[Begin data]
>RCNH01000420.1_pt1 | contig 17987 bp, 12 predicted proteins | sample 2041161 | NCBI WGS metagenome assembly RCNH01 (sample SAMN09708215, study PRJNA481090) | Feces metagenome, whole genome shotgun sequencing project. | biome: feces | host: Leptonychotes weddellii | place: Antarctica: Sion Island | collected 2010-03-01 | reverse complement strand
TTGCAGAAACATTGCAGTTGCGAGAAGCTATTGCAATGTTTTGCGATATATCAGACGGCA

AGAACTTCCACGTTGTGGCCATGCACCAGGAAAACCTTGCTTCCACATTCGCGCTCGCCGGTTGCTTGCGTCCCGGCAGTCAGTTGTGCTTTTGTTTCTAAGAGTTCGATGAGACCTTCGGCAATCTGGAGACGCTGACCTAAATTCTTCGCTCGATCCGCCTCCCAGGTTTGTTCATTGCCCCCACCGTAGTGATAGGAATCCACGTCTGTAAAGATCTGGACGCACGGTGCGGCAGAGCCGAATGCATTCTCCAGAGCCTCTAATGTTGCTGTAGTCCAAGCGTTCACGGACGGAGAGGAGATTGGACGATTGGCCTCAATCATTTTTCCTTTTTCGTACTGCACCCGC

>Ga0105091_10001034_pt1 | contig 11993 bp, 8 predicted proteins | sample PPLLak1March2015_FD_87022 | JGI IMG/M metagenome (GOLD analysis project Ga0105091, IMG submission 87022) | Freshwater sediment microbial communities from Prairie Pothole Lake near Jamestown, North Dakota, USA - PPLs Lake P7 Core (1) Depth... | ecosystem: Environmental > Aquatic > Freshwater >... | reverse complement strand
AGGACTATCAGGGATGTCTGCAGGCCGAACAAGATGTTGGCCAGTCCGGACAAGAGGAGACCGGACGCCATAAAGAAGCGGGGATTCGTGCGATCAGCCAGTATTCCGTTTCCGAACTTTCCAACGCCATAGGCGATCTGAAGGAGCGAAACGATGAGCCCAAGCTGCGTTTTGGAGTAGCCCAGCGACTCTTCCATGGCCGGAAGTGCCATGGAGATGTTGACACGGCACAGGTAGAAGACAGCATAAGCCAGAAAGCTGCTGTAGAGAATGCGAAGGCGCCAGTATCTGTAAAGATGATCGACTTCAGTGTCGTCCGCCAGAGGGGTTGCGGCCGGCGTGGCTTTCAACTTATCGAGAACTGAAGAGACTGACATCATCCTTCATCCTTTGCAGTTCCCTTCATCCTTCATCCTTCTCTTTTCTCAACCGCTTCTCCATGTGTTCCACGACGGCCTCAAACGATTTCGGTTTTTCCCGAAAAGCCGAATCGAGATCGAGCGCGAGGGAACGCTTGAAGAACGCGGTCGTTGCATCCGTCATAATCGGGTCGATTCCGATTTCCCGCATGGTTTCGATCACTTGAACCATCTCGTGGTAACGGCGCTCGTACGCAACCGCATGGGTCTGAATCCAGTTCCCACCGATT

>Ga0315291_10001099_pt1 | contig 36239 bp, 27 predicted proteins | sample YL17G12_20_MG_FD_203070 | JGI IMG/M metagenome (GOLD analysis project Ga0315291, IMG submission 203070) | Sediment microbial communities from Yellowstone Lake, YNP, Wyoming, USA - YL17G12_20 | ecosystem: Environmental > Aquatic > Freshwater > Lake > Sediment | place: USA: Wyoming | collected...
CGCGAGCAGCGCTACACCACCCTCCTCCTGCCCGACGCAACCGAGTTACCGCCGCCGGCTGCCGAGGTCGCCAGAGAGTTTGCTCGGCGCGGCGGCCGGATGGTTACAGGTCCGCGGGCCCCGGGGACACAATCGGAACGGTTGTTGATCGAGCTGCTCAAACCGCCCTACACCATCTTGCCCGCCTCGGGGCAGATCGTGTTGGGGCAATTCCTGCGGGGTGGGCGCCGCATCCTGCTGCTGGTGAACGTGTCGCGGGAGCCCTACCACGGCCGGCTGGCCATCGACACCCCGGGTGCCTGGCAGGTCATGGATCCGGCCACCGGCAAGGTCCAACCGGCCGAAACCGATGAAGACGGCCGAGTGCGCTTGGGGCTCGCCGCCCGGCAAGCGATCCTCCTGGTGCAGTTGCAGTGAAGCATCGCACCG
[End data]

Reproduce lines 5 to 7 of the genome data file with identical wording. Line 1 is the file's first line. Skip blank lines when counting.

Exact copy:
AGGACTATCAGGGATGTCTGCAGGCCGAACAAGATGTTGGCCAGTCCGGACAAGAGGAGACCGGACGCCATAAAGAAGCGGGGATTCGTGCGATCAGCCAGTATTCCGTTTCCGAACTTTCCAACGCCATAGGCGATCTGAAGGAGCGAAACGATGAGCCCAAGCTGCGTTTTGGAGTAGCCCAGCGACTCTTCCATGGCCGGAAGTGCCATGGAGATGTTGACACGGCACAGGTAGAAGACAGCATAAGCCAGAAAGCTGCTGTAGAGAATGCGAAGGCGCCAGTATCTGTAAAGATGATCGACTTCAGTGTCGTCCGCCAGAGGGGTTGCGGCCGGCGTGGCTTTCAACTTATCGAGAACTGAAGAGACTGACATCATCCTTCATCCTTTGCAGTTCCCTTCATCCTTCATCCTTCTCTTTTCTCAACCGCTTCTCCATGTGTTCCACGACGGCCTCAAACGATTTCGGTTTTTCCCGAAAAGCCGAATCGAGATCGAGCGCGAGGGAACGCTTGAAGAACGCGGTCGTTGCATCCGTCATAATCGGGTCGATTCCGATTTCCCGCATGGTTTCGATCACTTGAACCATCTCGTGGTAACGGCGCTCGTACGCAACCGCATGGGTCTGAATCCAGTTCCCACCGATT

>Ga0315291_10001099_pt1 | contig 36239 bp, 27 predicted proteins | sample YL17G12_20_MG_FD_203070 | JGI IMG/M metagenome (GOLD analysis project Ga0315291, IMG submission 203070) | Sediment microbial communities from Yellowstone Lake, YNP, Wyoming, USA - YL17G12_20 | ecosystem: Environmental > Aquatic > Freshwater > Lake > Sediment | place: USA: Wyoming | collected...
CGCGAGCAGCGCTACACCACCCTCCTCCTGCCCGACGCAACCGAGTTACCGCCGCCGGCTGCCGAGGTCGCCAGAGAGTTTGCTCGGCGCGGCGGCCGGATGGTTACAGGTCCGCGGGCCCCGGGGACACAATCGGAACGGTTGTTGATCGAGCTGCTCAAACCGCCCTACACCATCTTGCCCGCCTCGGGGCAGATCGTGTTGGGGCAATTCCTGCGGGGTGGGCGCCGCATCCTGCTGCTGGTGAACGTGTCGCGGGAGCCCTACCACGGCCGGCTGGCCATCGACACCCCGGGTGCCTGGCAGGTCATGGATCCGGCCACCGGCAAGGTCCAACCGGCCGAAACCGATGAAGACGGCCGAGTGCGCTTGGGGCTCGCCGCCCGGCAAGCGATCCTCCTGGTGCAGTTGCAGTGAAGCATCGCACCG